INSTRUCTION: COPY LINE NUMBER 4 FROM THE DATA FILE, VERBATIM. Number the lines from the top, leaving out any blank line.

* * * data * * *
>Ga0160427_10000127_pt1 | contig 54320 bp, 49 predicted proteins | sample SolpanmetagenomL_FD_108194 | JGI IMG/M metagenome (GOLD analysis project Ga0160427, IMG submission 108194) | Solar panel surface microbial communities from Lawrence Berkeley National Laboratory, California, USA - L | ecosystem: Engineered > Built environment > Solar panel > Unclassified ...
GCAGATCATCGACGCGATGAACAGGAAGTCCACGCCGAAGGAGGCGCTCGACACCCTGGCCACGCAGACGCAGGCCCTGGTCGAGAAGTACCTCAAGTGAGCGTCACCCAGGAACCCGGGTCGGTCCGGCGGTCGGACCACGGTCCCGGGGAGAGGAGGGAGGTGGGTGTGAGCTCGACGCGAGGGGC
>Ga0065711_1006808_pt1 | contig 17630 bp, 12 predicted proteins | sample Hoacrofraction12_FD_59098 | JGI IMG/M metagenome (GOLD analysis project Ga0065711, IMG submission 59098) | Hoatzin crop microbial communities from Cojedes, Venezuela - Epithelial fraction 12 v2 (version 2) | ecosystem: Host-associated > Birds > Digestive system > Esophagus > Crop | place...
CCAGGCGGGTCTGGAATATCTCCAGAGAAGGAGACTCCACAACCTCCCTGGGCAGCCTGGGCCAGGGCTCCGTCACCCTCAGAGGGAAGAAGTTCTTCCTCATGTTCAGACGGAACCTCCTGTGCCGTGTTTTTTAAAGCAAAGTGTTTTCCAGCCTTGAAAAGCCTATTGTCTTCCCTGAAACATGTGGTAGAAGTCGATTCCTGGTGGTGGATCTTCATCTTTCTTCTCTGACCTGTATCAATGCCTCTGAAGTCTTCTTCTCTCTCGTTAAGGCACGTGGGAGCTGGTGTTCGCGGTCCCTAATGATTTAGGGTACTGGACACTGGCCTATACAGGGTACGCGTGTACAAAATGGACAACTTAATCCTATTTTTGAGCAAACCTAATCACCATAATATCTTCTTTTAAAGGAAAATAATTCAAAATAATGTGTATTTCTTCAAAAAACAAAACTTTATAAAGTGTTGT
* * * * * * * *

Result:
CCAGGCGGGTCTGGAATATCTCCAGAGAAGGAGACTCCACAACCTCCCTGGGCAGCCTGGGCCAGGGCTCCGTCACCCTCAGAGGGAAGAAGTTCTTCCTCATGTTCAGACGGAACCTCCTGTGCCGTGTTTTTTAAAGCAAAGTGTTTTCCAGCCTTGAAAAGCCTATTGTCTTCCCTGAAACATGTGGTAGAAGTCGATTCCTGGTGGTGGATCTTCATCTTTCTTCTCTGACCTGTATCAATGCCTCTGAAGTCTTCTTCTCTCTCGTTAAGGCACGTGGGAGCTGGTGTTCGCGGTCCCTAATGATTTAGGGTACTGGACACTGGCCTATACAGGGTACGCGTGTACAAAATGGACAACTTAATCCTATTTTTGAGCAAACCTAATCACCATAATATCTTCTTTTAAAGGAAAATAATTCAAAATAATGTGTATTTCTTCAAAAAACAAAACTTTATAAAGTGTTGT